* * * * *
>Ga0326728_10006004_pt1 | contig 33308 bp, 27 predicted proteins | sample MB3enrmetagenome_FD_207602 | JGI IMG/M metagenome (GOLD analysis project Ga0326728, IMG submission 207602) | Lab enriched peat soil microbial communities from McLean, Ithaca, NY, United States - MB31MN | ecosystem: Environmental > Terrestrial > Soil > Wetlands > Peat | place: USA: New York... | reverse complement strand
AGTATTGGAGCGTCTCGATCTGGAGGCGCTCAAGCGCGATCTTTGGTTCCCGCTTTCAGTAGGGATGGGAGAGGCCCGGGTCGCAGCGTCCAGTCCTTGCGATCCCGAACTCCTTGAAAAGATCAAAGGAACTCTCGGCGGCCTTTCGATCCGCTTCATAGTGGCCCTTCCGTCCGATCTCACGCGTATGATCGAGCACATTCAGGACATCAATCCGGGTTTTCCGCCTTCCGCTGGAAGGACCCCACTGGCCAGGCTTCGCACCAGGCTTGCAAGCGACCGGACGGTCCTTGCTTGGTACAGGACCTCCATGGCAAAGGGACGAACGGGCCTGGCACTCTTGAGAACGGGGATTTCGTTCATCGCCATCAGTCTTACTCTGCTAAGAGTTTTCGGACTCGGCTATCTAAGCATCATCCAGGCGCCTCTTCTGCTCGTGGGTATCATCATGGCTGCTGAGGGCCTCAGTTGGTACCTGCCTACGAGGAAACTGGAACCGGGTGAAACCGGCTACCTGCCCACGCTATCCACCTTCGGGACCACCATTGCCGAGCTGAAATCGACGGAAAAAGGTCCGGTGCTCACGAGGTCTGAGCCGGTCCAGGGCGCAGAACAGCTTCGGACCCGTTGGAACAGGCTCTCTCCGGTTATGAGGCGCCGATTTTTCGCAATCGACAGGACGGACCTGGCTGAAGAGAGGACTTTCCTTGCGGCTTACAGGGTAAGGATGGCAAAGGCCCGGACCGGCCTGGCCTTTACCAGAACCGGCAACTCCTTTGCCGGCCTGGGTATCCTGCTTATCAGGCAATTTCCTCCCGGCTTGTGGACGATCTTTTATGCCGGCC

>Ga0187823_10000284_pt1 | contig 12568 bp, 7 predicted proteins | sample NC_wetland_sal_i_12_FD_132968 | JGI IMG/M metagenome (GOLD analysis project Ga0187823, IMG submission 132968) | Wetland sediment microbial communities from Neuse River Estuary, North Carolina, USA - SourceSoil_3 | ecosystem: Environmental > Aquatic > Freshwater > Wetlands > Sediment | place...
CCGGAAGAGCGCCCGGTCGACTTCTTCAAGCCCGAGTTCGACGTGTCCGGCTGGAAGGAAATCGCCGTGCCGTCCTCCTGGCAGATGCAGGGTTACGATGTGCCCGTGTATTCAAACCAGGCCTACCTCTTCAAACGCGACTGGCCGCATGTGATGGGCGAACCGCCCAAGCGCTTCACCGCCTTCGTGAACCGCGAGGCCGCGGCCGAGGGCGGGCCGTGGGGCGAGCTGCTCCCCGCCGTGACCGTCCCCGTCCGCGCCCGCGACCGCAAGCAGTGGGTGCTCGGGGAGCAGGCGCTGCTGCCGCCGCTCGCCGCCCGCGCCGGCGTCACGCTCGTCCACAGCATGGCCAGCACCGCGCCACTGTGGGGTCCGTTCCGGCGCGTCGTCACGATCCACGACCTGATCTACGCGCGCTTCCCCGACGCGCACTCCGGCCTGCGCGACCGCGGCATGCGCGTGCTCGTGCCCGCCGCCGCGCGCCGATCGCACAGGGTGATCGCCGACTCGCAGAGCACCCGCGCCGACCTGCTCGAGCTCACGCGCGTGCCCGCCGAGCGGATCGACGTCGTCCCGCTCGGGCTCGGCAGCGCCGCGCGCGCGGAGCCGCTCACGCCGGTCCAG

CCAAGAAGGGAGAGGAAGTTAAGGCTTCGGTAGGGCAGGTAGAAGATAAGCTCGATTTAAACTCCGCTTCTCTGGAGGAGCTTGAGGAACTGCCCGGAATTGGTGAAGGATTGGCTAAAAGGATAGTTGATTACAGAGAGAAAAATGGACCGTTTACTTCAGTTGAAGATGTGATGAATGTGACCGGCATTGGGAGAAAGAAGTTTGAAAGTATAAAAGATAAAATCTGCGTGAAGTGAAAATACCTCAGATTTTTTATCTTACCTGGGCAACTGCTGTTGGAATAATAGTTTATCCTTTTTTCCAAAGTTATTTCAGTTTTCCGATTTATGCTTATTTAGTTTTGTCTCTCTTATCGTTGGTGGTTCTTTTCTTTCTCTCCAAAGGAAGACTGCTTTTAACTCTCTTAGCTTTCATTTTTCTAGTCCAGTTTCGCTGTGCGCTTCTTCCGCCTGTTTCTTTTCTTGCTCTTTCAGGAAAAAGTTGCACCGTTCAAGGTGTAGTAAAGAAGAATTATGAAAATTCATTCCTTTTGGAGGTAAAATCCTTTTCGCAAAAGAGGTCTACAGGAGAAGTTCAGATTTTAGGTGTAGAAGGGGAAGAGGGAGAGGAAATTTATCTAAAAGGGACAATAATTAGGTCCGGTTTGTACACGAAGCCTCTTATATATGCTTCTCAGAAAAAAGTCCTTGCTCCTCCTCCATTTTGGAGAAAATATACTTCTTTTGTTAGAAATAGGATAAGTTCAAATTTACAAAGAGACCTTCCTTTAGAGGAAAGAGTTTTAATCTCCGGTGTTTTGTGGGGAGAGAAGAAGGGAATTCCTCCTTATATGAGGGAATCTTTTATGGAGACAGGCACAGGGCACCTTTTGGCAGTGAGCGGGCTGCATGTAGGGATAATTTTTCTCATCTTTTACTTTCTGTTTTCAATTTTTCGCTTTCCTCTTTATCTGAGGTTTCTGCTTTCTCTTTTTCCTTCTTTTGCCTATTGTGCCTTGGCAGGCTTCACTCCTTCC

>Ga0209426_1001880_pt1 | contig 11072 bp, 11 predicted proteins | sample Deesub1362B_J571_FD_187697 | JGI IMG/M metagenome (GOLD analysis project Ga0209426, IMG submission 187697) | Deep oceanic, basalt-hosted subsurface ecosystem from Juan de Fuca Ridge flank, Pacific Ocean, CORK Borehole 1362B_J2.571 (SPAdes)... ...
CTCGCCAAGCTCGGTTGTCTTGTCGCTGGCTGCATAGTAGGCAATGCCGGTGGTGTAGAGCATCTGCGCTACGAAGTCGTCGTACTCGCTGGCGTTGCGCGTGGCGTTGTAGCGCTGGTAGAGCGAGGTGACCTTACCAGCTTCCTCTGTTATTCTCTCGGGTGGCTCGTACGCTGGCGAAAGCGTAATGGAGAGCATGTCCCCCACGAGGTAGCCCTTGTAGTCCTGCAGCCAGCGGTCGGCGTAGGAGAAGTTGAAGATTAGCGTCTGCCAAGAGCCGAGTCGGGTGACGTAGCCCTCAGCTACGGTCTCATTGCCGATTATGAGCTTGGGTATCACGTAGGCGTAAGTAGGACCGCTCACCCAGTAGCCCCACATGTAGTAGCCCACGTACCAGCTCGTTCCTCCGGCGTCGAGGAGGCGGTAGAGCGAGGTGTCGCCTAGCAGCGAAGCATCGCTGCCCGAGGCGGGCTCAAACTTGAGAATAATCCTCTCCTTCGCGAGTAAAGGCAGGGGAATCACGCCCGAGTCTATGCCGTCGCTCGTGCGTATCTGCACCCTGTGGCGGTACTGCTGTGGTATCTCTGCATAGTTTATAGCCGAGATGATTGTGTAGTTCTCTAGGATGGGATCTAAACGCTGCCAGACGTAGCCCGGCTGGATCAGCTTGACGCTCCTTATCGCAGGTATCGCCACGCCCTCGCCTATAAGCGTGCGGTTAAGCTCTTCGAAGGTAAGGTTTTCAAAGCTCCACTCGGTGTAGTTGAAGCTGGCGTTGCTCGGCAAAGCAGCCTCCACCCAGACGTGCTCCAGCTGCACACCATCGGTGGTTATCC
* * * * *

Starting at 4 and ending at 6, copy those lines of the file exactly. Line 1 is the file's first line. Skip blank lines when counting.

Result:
CCGGAAGAGCGCCCGGTCGACTTCTTCAAGCCCGAGTTCGACGTGTCCGGCTGGAAGGAAATCGCCGTGCCGTCCTCCTGGCAGATGCAGGGTTACGATGTGCCCGTGTATTCAAACCAGGCCTACCTCTTCAAACGCGACTGGCCGCATGTGATGGGCGAACCGCCCAAGCGCTTCACCGCCTTCGTGAACCGCGAGGCCGCGGCCGAGGGCGGGCCGTGGGGCGAGCTGCTCCCCGCCGTGACCGTCCCCGTCCGCGCCCGCGACCGCAAGCAGTGGGTGCTCGGGGAGCAGGCGCTGCTGCCGCCGCTCGCCGCCCGCGCCGGCGTCACGCTCGTCCACAGCATGGCCAGCACCGCGCCACTGTGGGGTCCGTTCCGGCGCGTCGTCACGATCCACGACCTGATCTACGCGCGCTTCCCCGACGCGCACTCCGGCCTGCGCGACCGCGGCATGCGCGTGCTCGTGCCCGCCGCCGCGCGCCGATCGCACAGGGTGATCGCCGACTCGCAGAGCACCCGCGCCGACCTGCTCGAGCTCACGCGCGTGCCCGCCGAGCGGATCGACGTCGTCCCGCTCGGGCTCGGCAGCGCCGCGCGCGCGGAGCCGCTCACGCCGGTCCAG

CCAAGAAGGGAGAGGAAGTTAAGGCTTCGGTAGGGCAGGTAGAAGATAAGCTCGATTTAAACTCCGCTTCTCTGGAGGAGCTTGAGGAACTGCCCGGAATTGGTGAAGGATTGGCTAAAAGGATAGTTGATTACAGAGAGAAAAATGGACCGTTTACTTCAGTTGAAGATGTGATGAATGTGACCGGCATTGGGAGAAAGAAGTTTGAAAGTATAAAAGATAAAATCTGCGTGAAGTGAAAATACCTCAGATTTTTTATCTTACCTGGGCAACTGCTGTTGGAATAATAGTTTATCCTTTTTTCCAAAGTTATTTCAGTTTTCCGATTTATGCTTATTTAGTTTTGTCTCTCTTATCGTTGGTGGTTCTTTTCTTTCTCTCCAAAGGAAGACTGCTTTTAACTCTCTTAGCTTTCATTTTTCTAGTCCAGTTTCGCTGTGCGCTTCTTCCGCCTGTTTCTTTTCTTGCTCTTTCAGGAAAAAGTTGCACCGTTCAAGGTGTAGTAAAGAAGAATTATGAAAATTCATTCCTTTTGGAGGTAAAATCCTTTTCGCAAAAGAGGTCTACAGGAGAAGTTCAGATTTTAGGTGTAGAAGGGGAAGAGGGAGAGGAAATTTATCTAAAAGGGACAATAATTAGGTCCGGTTTGTACACGAAGCCTCTTATATATGCTTCTCAGAAAAAAGTCCTTGCTCCTCCTCCATTTTGGAGAAAATATACTTCTTTTGTTAGAAATAGGATAAGTTCAAATTTACAAAGAGACCTTCCTTTAGAGGAAAGAGTTTTAATCTCCGGTGTTTTGTGGGGAGAGAAGAAGGGAATTCCTCCTTATATGAGGGAATCTTTTATGGAGACAGGCACAGGGCACCTTTTGGCAGTGAGCGGGCTGCATGTAGGGATAATTTTTCTCATCTTTTACTTTCTGTTTTCAATTTTTCGCTTTCCTCTTTATCTGAGGTTTCTGCTTTCTCTTTTTCCTTCTTTTGCCTATTGTGCCTTGGCAGGCTTCACTCCTTCC

>Ga0209426_1001880_pt1 | contig 11072 bp, 11 predicted proteins | sample Deesub1362B_J571_FD_187697 | JGI IMG/M metagenome (GOLD analysis project Ga0209426, IMG submission 187697) | Deep oceanic, basalt-hosted subsurface ecosystem from Juan de Fuca Ridge flank, Pacific Ocean, CORK Borehole 1362B_J2.571 (SPAdes)... ...